The project is in its second phase. Phase 1 included a detailed scoping study, market assessment, and technology evaluation, while the current phase focuses on the installation and initial testing of the IMDS. The Phase 1 market assessment activities included in-depth interviews with six technical managers who had been identified as among the most sophisticated in California. These interviews included a review of their perceptions of operations and maintenance problems with all major building systems, including controls. We found it difficult to identify a single system or component that was most problematic. Rather, there are systemic problems associated with the lack of feedback available from current Energy Management and Control Systems (EMCS). Today’s EMCSs are designed for control, with extremely limited capabilities in sensing, archiving, data analysis, diagnostics, and data visualization. The purpose of the current demonstration is to deploy and evaluate the IMDS. The specific objectives are: (1) To save 15% of the energy used in a large commercial building by applying sophisticated monitoring and data visualization techniques with generalized rules to identify and correct problems in various building system, and (2) To develop diagnostic tools and data sets which create a specification for a diagnostics system.

The IMDS differs from previously developed systems in several important ways. First, it is specifically targeted toward sophisticated building operators and engineers. Most related research efforts or techniques are targeted toward a remote expert user (Liu et al. 1997; Honeywell 1998). Second, the proposed system is designed to be installed permanently. Some related approaches that are known for ease of use are built around short-term rather than continuous monitoring systems (Waterbury et al. 1994). Third, the monitoring system is based on high-quality sensors that are more accurate and reliable than sensors found in most commercial building systems. Fourth, the proposed system continuously archives data each minute. Most current systems do so every 15 minutes or longer, lacking the ability to catch problems such as equipment short cycling (Liu et al. 1997; Waterbury et al. 1994). Fifth, the diagnostic system has a top-down design that logically flows from the general whole-building analysis to system and component diagnostics. This is in contrast to bottom-up approaches that attempt to detect performance failures associated with specific individual devices (Hyvarinen & Karki 1996).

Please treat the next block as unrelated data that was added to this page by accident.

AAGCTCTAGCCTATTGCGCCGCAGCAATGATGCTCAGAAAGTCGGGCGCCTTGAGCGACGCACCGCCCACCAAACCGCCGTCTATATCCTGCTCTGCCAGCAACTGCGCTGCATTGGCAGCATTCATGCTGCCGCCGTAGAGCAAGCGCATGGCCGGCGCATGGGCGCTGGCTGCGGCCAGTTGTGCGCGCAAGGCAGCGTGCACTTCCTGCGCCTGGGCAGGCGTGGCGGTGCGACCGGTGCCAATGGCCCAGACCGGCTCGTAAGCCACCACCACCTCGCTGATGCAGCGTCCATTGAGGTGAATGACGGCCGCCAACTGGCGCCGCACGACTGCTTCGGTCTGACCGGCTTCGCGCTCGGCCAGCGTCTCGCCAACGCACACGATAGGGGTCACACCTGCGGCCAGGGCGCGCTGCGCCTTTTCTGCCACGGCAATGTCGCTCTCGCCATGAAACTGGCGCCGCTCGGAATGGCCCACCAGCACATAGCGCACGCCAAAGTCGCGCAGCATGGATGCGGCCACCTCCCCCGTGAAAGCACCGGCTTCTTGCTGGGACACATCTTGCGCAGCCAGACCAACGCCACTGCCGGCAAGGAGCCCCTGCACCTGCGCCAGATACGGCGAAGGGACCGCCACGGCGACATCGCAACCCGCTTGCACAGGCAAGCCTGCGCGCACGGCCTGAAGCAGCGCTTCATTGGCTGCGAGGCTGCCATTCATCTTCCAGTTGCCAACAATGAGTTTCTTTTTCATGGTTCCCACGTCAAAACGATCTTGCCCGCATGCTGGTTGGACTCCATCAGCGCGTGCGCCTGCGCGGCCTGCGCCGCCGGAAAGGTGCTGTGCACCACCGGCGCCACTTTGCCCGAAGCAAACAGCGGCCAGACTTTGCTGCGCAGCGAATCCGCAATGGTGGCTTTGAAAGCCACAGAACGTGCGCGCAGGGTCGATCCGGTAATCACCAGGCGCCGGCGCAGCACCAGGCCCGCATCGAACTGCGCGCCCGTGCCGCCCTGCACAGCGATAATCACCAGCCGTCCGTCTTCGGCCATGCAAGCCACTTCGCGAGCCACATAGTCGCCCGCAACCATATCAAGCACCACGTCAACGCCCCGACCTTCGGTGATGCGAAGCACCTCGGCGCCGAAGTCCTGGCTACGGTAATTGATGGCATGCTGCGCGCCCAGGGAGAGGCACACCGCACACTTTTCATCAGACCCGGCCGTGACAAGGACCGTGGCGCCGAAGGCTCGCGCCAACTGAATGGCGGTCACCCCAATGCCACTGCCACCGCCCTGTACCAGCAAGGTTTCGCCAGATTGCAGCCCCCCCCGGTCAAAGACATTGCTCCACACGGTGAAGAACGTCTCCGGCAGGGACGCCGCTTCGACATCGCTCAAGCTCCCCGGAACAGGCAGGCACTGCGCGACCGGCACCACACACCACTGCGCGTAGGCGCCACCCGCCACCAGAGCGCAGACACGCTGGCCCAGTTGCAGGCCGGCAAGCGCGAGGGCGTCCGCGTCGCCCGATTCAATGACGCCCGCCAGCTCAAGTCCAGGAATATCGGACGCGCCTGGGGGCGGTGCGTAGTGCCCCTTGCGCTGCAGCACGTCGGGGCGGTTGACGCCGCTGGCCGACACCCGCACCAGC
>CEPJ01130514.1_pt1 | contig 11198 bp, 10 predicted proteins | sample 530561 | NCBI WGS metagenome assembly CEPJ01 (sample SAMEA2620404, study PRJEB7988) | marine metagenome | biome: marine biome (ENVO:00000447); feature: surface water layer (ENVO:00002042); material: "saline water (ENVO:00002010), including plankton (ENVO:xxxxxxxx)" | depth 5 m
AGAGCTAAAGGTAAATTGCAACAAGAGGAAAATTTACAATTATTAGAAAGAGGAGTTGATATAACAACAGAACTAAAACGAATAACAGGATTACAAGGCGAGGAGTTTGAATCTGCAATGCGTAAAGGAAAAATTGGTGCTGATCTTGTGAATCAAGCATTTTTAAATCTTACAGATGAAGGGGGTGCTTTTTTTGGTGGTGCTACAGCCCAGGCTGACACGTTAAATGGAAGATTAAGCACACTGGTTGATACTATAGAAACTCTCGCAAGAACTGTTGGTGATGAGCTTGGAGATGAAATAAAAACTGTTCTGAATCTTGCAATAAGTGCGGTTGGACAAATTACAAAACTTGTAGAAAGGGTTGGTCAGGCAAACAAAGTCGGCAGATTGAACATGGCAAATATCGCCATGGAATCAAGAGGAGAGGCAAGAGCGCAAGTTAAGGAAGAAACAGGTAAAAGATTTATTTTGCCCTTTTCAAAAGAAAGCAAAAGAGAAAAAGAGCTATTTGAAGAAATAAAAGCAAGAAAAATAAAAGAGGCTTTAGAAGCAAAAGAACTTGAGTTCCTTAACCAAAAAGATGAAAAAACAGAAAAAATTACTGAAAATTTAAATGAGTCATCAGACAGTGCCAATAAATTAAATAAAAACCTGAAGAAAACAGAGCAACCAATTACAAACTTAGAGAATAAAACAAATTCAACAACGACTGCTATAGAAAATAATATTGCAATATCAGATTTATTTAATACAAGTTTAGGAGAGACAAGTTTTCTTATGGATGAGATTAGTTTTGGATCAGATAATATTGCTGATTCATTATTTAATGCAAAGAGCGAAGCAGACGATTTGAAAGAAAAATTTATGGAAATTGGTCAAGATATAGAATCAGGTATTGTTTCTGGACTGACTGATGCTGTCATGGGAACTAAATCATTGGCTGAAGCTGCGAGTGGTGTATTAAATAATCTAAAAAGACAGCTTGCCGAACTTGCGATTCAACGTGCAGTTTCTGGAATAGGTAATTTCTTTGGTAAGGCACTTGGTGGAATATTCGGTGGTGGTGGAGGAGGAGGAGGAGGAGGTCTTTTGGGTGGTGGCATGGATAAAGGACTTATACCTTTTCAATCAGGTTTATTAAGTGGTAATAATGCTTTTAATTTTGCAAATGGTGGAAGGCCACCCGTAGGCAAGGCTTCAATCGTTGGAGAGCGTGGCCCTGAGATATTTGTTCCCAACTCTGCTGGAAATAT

The remainder of this paper is organized as follows. First, we discuss the O&M problems discussed in building case study literature and results from our detailed surveys on problems. Second, we discuss the technology innovation and adoption elements of the project. We then present details of the IMDS design, followed by a description of the pilot demonstration site. Prior to the summary and conclusions is a brief discussion of the system costs and benefits.

Operations and Maintenance Information Problems
One of the important activities in Phase 1 was to identify major O&M problems in commercial buildings. We focused on O&M issues that cause an increase in energy use relative to the expected performance of a building system. For example, a cooling tower that operates when the chillers are off causes unnecessary energy use. The expected performance is for the tower schedule to be coordinated with the chiller schedule. Such problems are common in commercial buildings. Fixing O&M problems can also produce non-energy benefits, such as extending equipment life or improving comfort. These benefits will be tracked in the project as well.

Literature on related building case studies suggest that virtually all buildings have some sort of O&M problems, and the vast majority of buildings are not carefully commissioned (Claridge et al. 1994; Piette et al. 1994; Piette et al. 1996). Similar case studies indicate that careful review of hourly end-use and whole-building energy performance data can result in savings equivalent to about 15 percent of annual operating costs (Herzog & Lavine 1992; Claridge et al. 1994). These savings are much greater (up to 50 percent) in some cases (Liu et al. 1997).